100% Silver heatsinks


P

Poop

Silver is the best thermal conducting metal known why dont they sell pure
silver heatsinks, Silver is about 5.50 cents an ounce, at most a heatsink
would need 3 ounces of pure silver 16-17 dollars of metal, plus the fan, at
most 30-40 dollars retail but you would have a bad ass pure shining silver
heatsink, call it the silver bullit :)
 
R

Ralph Wade Phillips

Howdy!

Poop said:
Silver is the best thermal conducting metal known why dont they sell pure
silver heatsinks, Silver is about 5.50 cents an ounce, at most a heatsink
would need 3 ounces of pure silver 16-17 dollars of metal, plus the fan, at
most 30-40 dollars retail but you would have a bad ass pure shining silver
heatsink, call it the silver bullit :)
Because silver oxide sucks at heat transfer ...

RwP
 
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T

Tony

Silver is the best thermal conducting metal known why dont they sell pure
silver heatsinks, Silver is about 5.50 cents an ounce, at most a heatsink
would need 3 ounces of pure silver 16-17 dollars of metal, plus the fan, at
most 30-40 dollars retail but you would have a bad ass pure shining silver
heatsink, call it the silver bullit :)
Wow - have you led a protected life! There's no way that ANY company is going to
retail a product for $30-40 when one component (especially one that follows the
ups and downs of world metal prices and exchange rates) costs $16-17.

$150 retail maybe if there was a mass market, but there isn't - only the game
freaks with acrylic-windowed / neon-lighted purple PCs would buy one (but then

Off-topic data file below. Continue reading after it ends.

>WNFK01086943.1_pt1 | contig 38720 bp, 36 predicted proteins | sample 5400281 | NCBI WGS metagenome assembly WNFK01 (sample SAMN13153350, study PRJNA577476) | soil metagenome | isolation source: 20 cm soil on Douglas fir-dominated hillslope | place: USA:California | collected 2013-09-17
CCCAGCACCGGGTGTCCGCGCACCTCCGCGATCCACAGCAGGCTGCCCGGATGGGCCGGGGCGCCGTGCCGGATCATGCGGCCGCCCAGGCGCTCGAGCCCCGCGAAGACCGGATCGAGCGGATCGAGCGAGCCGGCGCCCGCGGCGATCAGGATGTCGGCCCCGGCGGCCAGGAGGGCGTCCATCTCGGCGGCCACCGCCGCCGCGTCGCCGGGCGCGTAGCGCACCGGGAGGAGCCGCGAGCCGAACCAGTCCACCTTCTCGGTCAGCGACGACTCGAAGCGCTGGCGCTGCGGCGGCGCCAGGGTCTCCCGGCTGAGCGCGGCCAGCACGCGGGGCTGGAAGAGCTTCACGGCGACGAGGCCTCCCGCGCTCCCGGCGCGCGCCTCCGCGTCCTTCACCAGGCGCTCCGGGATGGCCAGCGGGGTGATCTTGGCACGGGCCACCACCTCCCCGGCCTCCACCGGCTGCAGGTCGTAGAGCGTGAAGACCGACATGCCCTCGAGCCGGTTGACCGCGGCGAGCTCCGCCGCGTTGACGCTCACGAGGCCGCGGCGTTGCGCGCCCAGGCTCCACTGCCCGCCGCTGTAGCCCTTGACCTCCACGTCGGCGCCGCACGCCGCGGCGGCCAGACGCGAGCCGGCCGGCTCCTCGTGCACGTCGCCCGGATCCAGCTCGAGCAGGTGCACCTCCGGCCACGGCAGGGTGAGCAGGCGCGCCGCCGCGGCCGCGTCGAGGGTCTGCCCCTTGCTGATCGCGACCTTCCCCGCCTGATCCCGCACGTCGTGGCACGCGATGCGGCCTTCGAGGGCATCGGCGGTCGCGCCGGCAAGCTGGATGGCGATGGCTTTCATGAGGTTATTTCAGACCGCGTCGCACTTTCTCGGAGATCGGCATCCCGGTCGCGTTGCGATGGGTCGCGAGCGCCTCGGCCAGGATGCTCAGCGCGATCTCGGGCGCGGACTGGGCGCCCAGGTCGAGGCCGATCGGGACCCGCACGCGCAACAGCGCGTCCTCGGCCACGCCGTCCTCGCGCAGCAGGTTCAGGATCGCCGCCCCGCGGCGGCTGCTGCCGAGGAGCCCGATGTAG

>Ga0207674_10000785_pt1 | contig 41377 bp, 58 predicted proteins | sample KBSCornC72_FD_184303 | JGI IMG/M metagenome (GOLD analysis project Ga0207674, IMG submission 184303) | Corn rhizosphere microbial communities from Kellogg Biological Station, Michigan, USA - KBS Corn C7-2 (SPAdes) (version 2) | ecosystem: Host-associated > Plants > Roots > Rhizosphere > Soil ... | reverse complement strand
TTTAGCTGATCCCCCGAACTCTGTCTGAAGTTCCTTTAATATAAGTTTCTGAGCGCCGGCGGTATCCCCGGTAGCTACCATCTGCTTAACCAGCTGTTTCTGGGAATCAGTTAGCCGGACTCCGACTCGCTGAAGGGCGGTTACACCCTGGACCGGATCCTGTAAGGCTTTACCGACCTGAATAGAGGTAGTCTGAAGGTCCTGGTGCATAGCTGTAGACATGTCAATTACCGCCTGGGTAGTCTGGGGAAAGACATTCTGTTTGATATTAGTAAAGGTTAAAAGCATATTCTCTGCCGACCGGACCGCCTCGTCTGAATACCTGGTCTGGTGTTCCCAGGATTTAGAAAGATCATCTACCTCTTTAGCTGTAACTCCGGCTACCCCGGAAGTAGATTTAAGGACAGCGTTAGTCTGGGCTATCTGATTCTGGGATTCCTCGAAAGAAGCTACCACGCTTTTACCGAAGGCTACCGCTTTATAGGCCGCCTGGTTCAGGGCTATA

they probably also have a 10kW car stereo and attend all the SPL face-offs too,
so their disposable income is relatively easy to divert).

Engineering is mostly about finding the best performance per total dollar.

Tony (remove the "_" to reply by email)
 
P

philo

Poop said:
Silver is the best thermal conducting metal known why dont they sell pure
silver heatsinks, Silver is about 5.50 cents an ounce, at most a heatsink
would need 3 ounces of pure silver 16-17 dollars of metal, plus the fan, at
most 30-40 dollars retail but you would have a bad ass pure shining silver
heatsink, call it the silver bullit :)
economics
 
G

Gene Puhl

Silver is the best thermal conducting metal known why dont they sell pure
silver heatsinks, Silver is about 5.50 cents an ounce, at most a heatsink
would need 3 ounces of pure silver 16-17 dollars of metal, plus the fan, at
most 30-40 dollars retail but you would have a bad ass pure shining silver
heatsink, call it the silver bullit :)
You'd be better off getting one made for you. When you have, come back and
tell us the cost. The caster can use your preferred H/S as a mold positive.
 
S

somebody

Silver is the best thermal conducting metal known why dont they sell pure
silver heatsinks, Silver is about 5.50 cents an ounce, at most a heatsink
would need 3 ounces of pure silver 16-17 dollars of metal, plus the fan, at
most 30-40 dollars retail but you would have a bad ass pure shining silver
heatsink, call it the silver bullit :)